Neither project features the handwriting of the first real American historians (although “1619” had fact-checkers and consultants, like Leslie M. Harris – whose advice was “ignored”). They both make big, bold claims that ignore conflicting evidence and often ignore the larger historical record. (For example, each omits any substantive reference to Native Americans, loyalty, or colonial history beyond the British 13.) They both want to shape the future of American education.

Despite these criticisms, the “1776 report” and the “1619 project” each contain interesting elements. You cannot accurately tell the story of America without slavery and racism, nor do it without the Founders’ understanding and promise of freedom. An inherent contradiction? Yes. But can we avoid one or the other? No. Is the declaration of independence imperfect? Yes, but its evolution, content and impact are still important for all Americans to know, so are the conclusions of the “1776 Report” that “our Declaration is worth preserving, our Constitution deserves to be defended Offer a legitimate and productive starting point for discussion. “Our history has been a constant struggle between the American ideal that we are all created equal and the harsh, ugly reality that racism, nativism, fear and demonization have long torn us apart,” Biden said Wednesday. To understand and engage in American history, the nation must heed these heritages and many more.

This is where a new historic commission – hopefully with bipartisan support – can step in. The aim of this new commission, set up as our country begins preparations to celebrate its 250th anniversary on July 4, 2026, should be to produce a report which outlines key foundation themes with additional suggestions for discussion questions and primary sources that offer different perspectives. It should be suitable for a general reader and suitable for the classroom. It should aim for objectivity and should help establish basic facts. It should also seek to update and expand our country’s narrative and correct errors (especially in widely attributed textbooks).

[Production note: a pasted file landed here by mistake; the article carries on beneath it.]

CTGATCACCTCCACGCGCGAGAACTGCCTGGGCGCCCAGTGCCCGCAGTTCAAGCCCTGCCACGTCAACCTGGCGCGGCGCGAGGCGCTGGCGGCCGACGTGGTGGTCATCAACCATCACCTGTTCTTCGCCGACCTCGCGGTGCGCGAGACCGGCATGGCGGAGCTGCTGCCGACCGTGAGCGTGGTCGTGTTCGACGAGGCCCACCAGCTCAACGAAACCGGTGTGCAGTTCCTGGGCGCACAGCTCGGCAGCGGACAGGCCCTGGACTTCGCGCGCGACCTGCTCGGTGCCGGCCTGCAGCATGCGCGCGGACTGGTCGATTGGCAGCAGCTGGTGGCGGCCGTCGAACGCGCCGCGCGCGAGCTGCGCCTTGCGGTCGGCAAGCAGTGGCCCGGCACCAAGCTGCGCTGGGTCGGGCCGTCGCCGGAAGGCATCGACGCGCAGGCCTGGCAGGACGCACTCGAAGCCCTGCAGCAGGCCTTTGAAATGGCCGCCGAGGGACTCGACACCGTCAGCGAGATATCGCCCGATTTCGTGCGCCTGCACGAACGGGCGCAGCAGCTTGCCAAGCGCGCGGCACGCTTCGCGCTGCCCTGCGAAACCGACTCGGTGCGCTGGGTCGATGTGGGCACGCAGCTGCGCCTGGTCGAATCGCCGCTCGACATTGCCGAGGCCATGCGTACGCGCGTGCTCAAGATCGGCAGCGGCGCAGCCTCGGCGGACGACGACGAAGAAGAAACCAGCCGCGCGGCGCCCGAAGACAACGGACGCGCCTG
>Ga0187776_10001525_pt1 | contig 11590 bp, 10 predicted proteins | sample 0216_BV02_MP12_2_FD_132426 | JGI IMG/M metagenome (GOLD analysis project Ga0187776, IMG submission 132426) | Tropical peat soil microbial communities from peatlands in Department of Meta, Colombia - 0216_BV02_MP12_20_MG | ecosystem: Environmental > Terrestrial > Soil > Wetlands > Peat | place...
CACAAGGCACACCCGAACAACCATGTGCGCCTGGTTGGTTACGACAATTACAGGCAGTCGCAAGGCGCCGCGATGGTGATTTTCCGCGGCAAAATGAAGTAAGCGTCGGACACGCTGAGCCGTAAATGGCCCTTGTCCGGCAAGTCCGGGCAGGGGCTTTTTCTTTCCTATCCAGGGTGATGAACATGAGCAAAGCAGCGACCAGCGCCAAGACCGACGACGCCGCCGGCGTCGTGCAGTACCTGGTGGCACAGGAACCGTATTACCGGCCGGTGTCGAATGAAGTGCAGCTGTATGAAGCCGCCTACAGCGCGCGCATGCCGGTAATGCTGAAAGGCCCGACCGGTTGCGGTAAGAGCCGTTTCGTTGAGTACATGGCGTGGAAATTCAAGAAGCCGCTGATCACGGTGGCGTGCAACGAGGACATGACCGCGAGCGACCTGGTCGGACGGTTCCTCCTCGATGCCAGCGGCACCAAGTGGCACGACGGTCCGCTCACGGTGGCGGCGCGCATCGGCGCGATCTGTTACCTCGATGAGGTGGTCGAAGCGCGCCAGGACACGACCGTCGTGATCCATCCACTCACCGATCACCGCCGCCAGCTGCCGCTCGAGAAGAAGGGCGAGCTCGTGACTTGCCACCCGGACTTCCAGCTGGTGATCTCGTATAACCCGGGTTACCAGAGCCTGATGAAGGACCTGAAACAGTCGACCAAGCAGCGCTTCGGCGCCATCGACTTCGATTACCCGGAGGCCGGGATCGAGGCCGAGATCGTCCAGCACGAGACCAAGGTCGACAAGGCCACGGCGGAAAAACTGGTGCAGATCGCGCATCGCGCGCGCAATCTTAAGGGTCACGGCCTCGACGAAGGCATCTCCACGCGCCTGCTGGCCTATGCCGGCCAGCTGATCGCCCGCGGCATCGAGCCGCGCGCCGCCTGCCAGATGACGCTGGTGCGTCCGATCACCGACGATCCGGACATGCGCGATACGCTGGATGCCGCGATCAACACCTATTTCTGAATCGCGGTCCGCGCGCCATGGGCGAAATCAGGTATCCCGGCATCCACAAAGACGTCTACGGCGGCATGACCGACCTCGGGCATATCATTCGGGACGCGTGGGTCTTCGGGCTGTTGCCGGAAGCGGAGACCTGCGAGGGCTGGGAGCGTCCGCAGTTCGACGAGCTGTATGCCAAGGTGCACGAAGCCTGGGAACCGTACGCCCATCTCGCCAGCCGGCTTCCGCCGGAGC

The commission is expected to include historians and academics of differing opinions, K-12 teachers, and museum staff from sites such as George Washington’s Mount Vernon, the Museum of African American History and Culture, the National Museum of American Indians and the National Park Service. And it should include students of different perspectives, races, genders, and ages. It is important that teachers seek out the stories students actually want to learn to inspire and inform future generations.

A discussion at the national level will not and should not happen overnight and it should not be isolated. But it should happen – for national unity and to produce informed citizens who can protect themselves from disinformation, whether it comes from within the country or from a foreign adversary.

Whether or not a new commission is called, the politicization of history is going nowhere. The partisans’ struggle over the meaning and history of the American Revolution has existed from the beginning; even the founders themselves were not a united voice. But they were united in the belief that American ideals were important and deserved public discourse. And we can get the nation to understand the facts correctly as we continue this discussion today. As we try to find commonalities in our past, we might just develop a shared appreciation for what we can still accomplish.